In 1975, Daly was one of 30 minority women scientists to attend a conference examining the challenges facing minority women in STEM fields. The conference was held by the American Association for the Advancement of Science. This resulted in the publication of the report, The Double Bind: The Price of Being a Minority Woman in Science (1976) which made recommendations for recruiting and retaining minority women scientists.
Daly was a member of the prestigious board of governors of the New York Academy of Sciences for two years. Additional fellowships that Daly received throughout her career include the American Cancer Society, American Association for the Advancement of Science, New York Academy of Sciences, and Council on Arteriosclerosis of the American Heart Association.
Daly was designated as a career scientist by the Health Research Council of the City of New York. Daly retired in 1986 from the Albert Einstein College of Medicine, and in 1988 established a scholarship for African American chemistry and physics majors at Queens College in memory of her father. In 1999, she was recognized by the National Technical Association as one of the top 50 women in Science, Engineering and Technology.
Marie Maynard Daly Clark died on October 28, 2003.
On February 26, 2016, the Founding Principal of the new elementary school P.S.360Q, Mr. R. Emmanuel-Cooke, announced that the school would be named "The Dr. Marie M. Daly Academy of Excellence" in honor of the Queens resident.
Daly was particularly interested in nuclear proteins. She developed methods for the fractionation of nuclear material and the determination of its composition. It was essential to separate cellular material into all of its components, without destroying or losing any of them.
She studied histones, proteins found in cell nuclei, and was able to show the amino acid composition of various histone fractions. She suggested that histones were a mixture of basic components such as lysine and arginine. Histones have since been shown to be important in gene expression. Daly's work on histones is now considered fundamental.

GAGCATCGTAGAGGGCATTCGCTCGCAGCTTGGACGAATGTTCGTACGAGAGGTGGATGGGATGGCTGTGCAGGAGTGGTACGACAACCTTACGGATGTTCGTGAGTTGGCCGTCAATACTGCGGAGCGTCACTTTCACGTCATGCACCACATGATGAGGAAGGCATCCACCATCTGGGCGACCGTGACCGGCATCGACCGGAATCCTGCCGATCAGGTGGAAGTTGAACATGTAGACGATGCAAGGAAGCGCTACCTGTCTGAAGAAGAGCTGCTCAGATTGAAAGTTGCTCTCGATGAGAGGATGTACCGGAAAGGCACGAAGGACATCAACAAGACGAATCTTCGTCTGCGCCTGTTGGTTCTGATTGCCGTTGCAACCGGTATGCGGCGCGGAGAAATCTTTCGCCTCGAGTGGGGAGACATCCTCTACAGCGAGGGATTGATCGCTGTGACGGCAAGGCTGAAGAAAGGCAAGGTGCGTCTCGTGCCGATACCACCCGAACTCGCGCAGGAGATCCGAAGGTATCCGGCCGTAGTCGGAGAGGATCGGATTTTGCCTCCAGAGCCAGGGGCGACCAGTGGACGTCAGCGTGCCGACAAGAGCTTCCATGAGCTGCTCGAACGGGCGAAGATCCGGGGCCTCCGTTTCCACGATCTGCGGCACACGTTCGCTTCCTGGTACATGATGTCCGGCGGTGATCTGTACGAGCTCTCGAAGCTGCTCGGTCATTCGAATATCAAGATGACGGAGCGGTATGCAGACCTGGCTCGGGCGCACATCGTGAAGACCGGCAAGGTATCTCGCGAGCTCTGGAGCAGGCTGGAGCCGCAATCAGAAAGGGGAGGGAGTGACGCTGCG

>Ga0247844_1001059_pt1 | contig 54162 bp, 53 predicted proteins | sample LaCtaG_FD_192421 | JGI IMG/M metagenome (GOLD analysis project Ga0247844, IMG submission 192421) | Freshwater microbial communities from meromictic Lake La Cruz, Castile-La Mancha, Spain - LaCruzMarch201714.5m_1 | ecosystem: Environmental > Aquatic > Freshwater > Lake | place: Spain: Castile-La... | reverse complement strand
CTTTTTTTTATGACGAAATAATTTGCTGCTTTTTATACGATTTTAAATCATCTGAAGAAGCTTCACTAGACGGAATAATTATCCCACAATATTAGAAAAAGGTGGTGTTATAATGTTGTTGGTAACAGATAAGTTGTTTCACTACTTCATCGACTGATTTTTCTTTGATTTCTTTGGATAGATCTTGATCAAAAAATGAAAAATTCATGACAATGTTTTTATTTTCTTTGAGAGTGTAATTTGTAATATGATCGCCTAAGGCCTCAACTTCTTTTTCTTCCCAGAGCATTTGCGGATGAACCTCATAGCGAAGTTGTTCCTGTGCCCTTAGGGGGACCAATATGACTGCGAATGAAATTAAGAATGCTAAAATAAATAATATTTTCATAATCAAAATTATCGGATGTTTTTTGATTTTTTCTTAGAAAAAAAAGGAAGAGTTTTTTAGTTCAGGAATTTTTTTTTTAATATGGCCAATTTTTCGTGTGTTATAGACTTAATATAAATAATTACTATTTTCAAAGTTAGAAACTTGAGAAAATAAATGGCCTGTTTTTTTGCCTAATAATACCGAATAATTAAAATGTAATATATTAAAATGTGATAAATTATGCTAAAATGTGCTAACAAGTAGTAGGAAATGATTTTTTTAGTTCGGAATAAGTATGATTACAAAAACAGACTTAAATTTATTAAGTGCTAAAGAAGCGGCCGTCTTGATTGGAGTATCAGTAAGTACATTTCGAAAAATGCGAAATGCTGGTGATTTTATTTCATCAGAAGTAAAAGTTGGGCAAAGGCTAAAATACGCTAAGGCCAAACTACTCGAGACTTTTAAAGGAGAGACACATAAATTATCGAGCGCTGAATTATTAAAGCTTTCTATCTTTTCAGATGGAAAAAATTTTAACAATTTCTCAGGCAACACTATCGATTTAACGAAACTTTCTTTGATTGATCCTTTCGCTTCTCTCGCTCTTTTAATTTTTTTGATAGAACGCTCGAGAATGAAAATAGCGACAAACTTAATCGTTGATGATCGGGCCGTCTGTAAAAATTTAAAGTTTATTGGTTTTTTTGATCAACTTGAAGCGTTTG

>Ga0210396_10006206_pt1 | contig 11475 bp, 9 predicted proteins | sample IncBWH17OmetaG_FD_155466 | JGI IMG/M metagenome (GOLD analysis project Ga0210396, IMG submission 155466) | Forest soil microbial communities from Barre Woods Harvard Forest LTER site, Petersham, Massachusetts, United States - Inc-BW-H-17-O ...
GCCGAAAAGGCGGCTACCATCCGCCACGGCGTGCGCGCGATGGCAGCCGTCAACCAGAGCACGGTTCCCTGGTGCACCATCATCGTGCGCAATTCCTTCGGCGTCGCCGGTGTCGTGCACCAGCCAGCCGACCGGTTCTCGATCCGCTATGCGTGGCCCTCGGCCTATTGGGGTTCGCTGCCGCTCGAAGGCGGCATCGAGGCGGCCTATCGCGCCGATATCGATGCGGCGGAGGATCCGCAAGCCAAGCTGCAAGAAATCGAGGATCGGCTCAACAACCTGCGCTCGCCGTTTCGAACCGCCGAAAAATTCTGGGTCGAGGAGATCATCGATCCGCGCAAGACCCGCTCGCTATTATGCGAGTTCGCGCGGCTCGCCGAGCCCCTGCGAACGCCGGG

Daly developed methods for separating out the nuclei of tissues and measuring the base composition of purines and pyrimidines in desoxypentose nucleic acids. She concluded, among other things, that "no bases other than adenine, guanine, thymine, and cytosine were present in appreciable amounts."
She investigated protein synthesis, including the role of cytoplasmic ribonucleoprotein in protein synthesis. Using radiolabeled amino acid glycine, she was able to measure how protein metabolism changed under feeding and fasting conditions in mice. This allowed her to monitor the activity of the cytoplasm as the radiolabeled glycine was taken up into the cell nucleus.
In 1953, Watson and Crick described the structure of DNA. Accepting the Nobel Prize for this work in 1962, Watson cited one of Daly's papers on "The role of ribonucleoprotein in protein synthesis" as contributing to his work. After 1953, the cell nucleus research field was flooded with funding opportunities.
Cholesterol and hypertension
Daly and her colleagues did some of the earliest work relating diet to the health of the cardiac and circulatory systems. They investigated the impact of cholesterol, sugar, and other nutrients. She was the first to establish that hypertension was a precursor to atherosclerosis, and the first to identify a relationship between cholesterol and clogged arteries, an important discovery in understanding how heart attacks occur.
She was especially interested in how hypertension affects the circulatory system. She showed that high cholesterol intake in diet led to clogged arteries, and that hypertension accelerated this effect. She studied the effects of diet on hypertension, and found that both cholesterol and sugar were related to hypertension. Investigating aging, she suggested that smooth muscle hypertrophy due to aging might have a causative role in hypertension and atherosclerosis. Daly was also an early investigator into the effects of cigarette smoke on the lungs and on hypertension.
In the 1970s Daly began studying the uptake of creatine by muscle cells, an important research topic in the energy recycling systems of muscle. Her "Uptake of Creatine by Cultured Cells" (1980) described the conditions under which muscle tissues best absorbed creatine.